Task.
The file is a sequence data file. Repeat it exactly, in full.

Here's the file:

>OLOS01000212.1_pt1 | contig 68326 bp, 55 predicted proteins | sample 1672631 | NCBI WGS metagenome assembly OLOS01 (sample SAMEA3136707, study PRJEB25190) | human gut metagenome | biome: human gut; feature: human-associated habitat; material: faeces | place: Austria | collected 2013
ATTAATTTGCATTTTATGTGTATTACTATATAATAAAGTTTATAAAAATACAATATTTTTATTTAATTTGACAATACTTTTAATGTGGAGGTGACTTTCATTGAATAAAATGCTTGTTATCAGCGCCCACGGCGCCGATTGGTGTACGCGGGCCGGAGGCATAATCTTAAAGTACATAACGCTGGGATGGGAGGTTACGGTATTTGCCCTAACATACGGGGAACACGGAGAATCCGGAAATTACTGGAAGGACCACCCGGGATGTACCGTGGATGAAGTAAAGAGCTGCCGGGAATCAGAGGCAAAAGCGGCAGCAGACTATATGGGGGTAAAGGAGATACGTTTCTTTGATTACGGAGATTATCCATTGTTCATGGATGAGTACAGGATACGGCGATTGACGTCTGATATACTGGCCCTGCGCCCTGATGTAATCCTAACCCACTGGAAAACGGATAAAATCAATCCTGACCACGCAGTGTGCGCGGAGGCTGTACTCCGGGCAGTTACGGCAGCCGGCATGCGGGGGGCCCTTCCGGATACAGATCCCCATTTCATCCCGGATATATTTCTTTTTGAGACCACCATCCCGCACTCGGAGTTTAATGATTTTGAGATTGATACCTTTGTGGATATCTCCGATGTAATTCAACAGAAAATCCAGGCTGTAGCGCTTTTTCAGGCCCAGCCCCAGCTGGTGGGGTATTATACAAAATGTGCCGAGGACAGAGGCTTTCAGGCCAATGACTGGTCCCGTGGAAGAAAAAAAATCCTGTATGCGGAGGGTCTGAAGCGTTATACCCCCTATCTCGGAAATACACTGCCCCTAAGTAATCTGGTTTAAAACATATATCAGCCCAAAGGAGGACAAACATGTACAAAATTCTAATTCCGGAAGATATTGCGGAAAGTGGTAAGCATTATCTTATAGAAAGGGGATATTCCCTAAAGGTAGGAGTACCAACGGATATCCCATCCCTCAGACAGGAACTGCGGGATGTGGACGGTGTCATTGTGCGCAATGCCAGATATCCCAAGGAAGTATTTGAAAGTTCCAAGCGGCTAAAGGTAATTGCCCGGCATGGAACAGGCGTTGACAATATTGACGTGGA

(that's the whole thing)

>OLOS01000212.1_pt1 | contig 68326 bp, 55 predicted proteins | sample 1672631 | NCBI WGS metagenome assembly OLOS01 (sample SAMEA3136707, study PRJEB25190) | human gut metagenome | biome: human gut; feature: human-associated habitat; material: faeces | place: Austria | collected 2013
ATTAATTTGCATTTTATGTGTATTACTATATAATAAAGTTTATAAAAATACAATATTTTTATTTAATTTGACAATACTTTTAATGTGGAGGTGACTTTCATTGAATAAAATGCTTGTTATCAGCGCCCACGGCGCCGATTGGTGTACGCGGGCCGGAGGCATAATCTTAAAGTACATAACGCTGGGATGGGAGGTTACGGTATTTGCCCTAACATACGGGGAACACGGAGAATCCGGAAATTACTGGAAGGACCACCCGGGATGTACCGTGGATGAAGTAAAGAGCTGCCGGGAATCAGAGGCAAAAGCGGCAGCAGACTATATGGGGGTAAAGGAGATACGTTTCTTTGATTACGGAGATTATCCATTGTTCATGGATGAGTACAGGATACGGCGATTGACGTCTGATATACTGGCCCTGCGCCCTGATGTAATCCTAACCCACTGGAAAACGGATAAAATCAATCCTGACCACGCAGTGTGCGCGGAGGCTGTACTCCGGGCAGTTACGGCAGCCGGCATGCGGGGGGCCCTTCCGGATACAGATCCCCATTTCATCCCGGATATATTTCTTTTTGAGACCACCATCCCGCACTCGGAGTTTAATGATTTTGAGATTGATACCTTTGTGGATATCTCCGATGTAATTCAACAGAAAATCCAGGCTGTAGCGCTTTTTCAGGCCCAGCCCCAGCTGGTGGGGTATTATACAAAATGTGCCGAGGACAGAGGCTTTCAGGCCAATGACTGGTCCCGTGGAAGAAAAAAAATCCTGTATGCGGAGGGTCTGAAGCGTTATACCCCCTATCTCGGAAATACACTGCCCCTAAGTAATCTGGTTTAAAACATATATCAGCCCAAAGGAGGACAAACATGTACAAAATTCTAATTCCGGAAGATATTGCGGAAAGTGGTAAGCATTATCTTATAGAAAGGGGATATTCCCTAAAGGTAGGAGTACCAACGGATATCCCATCCCTCAGACAGGAACTGCGGGATGTGGACGGTGTCATTGTGCGCAATGCCAGATATCCCAAGGAAGTATTTGAAAGTTCCAAGCGGCTAAAGGTAATTGCCCGGCATGGAACAGGCGTTGACAATATTGACGTGGA